Thursday, October 22, 2020

Getting to Know You

I talk about characters here a lot. A real lot, going off the size of that tag over in the cloud on the right. Are the clouds even a thing anymore?

Anyway...

While I’ve talked a bunch of times about the traits of good characters, I don’t think I’ve really talked as much about how to get these traits across in a story. It’s all fine and good to say someone needs to be likable, but does that just mean I should have them shout “Like me, please like me!” up at the sky? How do I get across the kind of person Wakko is without falling back on him rattling off his resume and dating history?

I think most of the ways we establish characters tend to fall into three broad groups.

First is the easiest one—my characters establish themselves through their own words and actions. We’ve talked a bunch of times about the importance of voice, how someone talks and what they tend to talk about. If all Phoebe ever talks about is work, that tells us something about her. Likewise, if every conversation she has leads to talking about sex, that gives us a different insight. If every time she speaks it sounds like her Adderall just kicked in, that implies something about her, just like it does if every conversation tends to center on her and how great she is. Heck, even if someone doesn’t talk much—or maybe chooses to barely ever talk—that’s them telling us something about themselves.

In a similar way, if I show Wakko shooing away a stray dog, it says something about him. It says it a little louder if he throws something at the dog or shouts at it. And of course, if I see Wakko have a really crappy day at work and then he goes home to his crappy apartment and heads back out to give the stray a plate of dog food... that can say a lot about what kind of person he is. Good people do good things, bad people do bad things.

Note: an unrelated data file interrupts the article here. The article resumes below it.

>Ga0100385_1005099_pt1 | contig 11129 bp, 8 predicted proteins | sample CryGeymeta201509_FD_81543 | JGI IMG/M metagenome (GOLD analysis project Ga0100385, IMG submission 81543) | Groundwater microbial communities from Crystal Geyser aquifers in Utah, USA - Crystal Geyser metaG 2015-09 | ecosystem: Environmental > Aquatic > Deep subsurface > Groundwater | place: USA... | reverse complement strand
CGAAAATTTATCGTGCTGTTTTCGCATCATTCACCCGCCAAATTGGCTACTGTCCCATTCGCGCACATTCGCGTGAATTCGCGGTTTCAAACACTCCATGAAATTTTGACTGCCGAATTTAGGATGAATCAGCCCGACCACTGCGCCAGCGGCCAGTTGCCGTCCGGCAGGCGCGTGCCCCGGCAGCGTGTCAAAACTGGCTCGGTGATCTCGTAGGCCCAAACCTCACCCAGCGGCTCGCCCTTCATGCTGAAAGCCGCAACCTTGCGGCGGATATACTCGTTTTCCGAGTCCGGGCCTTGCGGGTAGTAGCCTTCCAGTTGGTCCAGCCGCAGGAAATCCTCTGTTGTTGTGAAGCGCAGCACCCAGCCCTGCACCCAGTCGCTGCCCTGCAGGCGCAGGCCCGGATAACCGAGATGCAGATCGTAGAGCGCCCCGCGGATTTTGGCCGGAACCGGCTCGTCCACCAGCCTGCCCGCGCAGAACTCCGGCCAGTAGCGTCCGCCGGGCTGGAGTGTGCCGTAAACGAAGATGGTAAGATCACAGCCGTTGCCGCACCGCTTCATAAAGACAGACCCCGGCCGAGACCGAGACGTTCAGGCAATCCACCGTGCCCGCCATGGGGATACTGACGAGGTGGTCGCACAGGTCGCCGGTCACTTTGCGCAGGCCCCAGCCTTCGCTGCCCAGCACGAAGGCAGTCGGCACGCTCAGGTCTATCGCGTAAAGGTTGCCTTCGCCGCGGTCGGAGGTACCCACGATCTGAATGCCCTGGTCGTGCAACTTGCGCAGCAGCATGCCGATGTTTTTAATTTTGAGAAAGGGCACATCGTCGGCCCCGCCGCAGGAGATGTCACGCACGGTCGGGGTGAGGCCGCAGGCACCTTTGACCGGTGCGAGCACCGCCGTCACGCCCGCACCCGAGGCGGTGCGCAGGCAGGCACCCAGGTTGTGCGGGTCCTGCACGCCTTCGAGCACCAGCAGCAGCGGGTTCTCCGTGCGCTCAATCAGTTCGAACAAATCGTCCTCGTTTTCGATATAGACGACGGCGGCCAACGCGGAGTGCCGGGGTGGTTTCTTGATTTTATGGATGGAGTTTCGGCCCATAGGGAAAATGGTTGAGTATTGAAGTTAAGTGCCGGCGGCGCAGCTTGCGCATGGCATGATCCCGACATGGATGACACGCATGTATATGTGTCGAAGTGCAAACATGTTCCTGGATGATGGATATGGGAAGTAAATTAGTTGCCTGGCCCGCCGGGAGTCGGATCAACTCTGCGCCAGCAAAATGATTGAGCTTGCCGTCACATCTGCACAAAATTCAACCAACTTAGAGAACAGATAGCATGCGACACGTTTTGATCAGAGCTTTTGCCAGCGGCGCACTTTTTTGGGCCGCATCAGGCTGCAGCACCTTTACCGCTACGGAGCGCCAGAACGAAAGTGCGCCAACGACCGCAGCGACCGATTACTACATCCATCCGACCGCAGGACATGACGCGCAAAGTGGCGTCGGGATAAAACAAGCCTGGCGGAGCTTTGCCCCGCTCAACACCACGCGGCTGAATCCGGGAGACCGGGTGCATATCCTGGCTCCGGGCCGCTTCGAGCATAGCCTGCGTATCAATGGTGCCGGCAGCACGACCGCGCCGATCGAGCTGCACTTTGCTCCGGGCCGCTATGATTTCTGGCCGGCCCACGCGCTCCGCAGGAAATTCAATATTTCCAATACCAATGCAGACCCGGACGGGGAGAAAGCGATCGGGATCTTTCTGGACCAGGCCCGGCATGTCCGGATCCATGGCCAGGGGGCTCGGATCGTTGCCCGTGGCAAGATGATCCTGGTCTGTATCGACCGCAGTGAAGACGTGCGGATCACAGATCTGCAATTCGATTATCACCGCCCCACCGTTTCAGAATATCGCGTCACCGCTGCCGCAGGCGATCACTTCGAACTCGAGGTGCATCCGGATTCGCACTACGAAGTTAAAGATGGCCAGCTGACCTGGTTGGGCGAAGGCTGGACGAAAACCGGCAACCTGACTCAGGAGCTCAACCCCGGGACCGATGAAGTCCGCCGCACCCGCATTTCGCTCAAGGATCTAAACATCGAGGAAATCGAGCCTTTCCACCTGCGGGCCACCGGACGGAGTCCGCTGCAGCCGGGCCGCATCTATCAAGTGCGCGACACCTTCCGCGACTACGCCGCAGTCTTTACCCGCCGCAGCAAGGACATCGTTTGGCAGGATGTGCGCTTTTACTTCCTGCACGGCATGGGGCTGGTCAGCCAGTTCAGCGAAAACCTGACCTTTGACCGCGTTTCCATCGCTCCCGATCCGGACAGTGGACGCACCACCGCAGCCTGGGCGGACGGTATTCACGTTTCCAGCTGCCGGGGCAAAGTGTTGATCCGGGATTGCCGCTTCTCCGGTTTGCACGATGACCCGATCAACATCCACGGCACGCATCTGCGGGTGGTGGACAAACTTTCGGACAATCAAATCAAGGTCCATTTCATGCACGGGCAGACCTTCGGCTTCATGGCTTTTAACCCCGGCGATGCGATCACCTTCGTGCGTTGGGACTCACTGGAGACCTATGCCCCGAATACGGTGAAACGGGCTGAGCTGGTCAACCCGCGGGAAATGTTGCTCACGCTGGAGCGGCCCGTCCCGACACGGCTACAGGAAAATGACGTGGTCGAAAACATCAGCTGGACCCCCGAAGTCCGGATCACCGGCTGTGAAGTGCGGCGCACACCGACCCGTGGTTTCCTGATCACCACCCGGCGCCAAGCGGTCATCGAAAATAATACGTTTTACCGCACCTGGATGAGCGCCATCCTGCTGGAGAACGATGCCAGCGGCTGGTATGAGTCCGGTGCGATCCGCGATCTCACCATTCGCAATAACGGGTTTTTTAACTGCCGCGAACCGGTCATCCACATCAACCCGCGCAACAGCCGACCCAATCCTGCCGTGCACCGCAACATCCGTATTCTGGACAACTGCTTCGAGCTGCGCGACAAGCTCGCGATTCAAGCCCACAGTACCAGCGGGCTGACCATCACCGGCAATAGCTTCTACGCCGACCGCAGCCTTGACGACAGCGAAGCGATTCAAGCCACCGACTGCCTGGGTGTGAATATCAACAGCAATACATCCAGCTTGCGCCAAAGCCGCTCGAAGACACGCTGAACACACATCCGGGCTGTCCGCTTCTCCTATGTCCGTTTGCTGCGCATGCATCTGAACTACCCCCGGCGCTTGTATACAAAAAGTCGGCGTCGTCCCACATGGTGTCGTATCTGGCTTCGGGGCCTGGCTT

The second way we establish characters is by how other characters talk about them and react to them. If Phoebe’s talking in a calm, measured voice but her employees are nervous—or even terrified—that’s a big clue in to what kind of person they know she is. Likewise, if she’s trying to ream someone out over their poor job performance and they’re ignoring her, that also tells us something. Heck, if I’ve got multiple POVs, I might decide to show a bunch of her employees at the bar after work, and they might have a lot more to say once they’re out of the office. Until Phoebe walks in, anyway, and then their tone might change really fast... which again, tells us something about Phoebe.

It’s worth pointing out that most of the time my characters are going to know each other better than my audience knows them. So these interactions are going to work on a couple levels. They’re probably going to hint at how much history there is between characters, what that history’s like, what their current relationship is like. This is where I can use a lot of subtext and let my audience read between the lines a lot. People love that. Seriously.

The third way is how my character’s words and actions line up with my reader’s personal experience. You’ve probably heard that old adage, “actions speak louder than words.” If I tell you this is the smartest guy you’ll ever meet, but then constantly show him being outmatched and outsmarted... what does it actually say about this guy? Up above I mentioned Phoebe turning every conversation to sex? What does it say if she does it constantly at clubs and parties, but then we see her go home sad and alone every night? On the flipside, if she talks all the time about how she’s a bit of a conservative prude and very old fashioned, but then every other night we see her take someone new back to her place, that’s telling us something, too. And if the guy she’s chatting up at the bar talks about how much he loves animals, but then we see him throw a bottle at that stray dog on the way back to her place... well, we get a much better sense of who he is.

This sort of contrast (or open contradiction), can be a great way to get across those character traits. It can let us see who someone thinks they are versus who they actually are. It can show us who they want to be versus who they tend to be. Maybe even show us who someone really is as opposed to the person they keep trying to tell everyone they are.

That’s what I’ve got off the top of my head. If you’ve got some other ways to get character traits across to your readers, please let me know.

And next time is Halloween! And then NaNoWriMo. And then who knows what...

Until then, go write.

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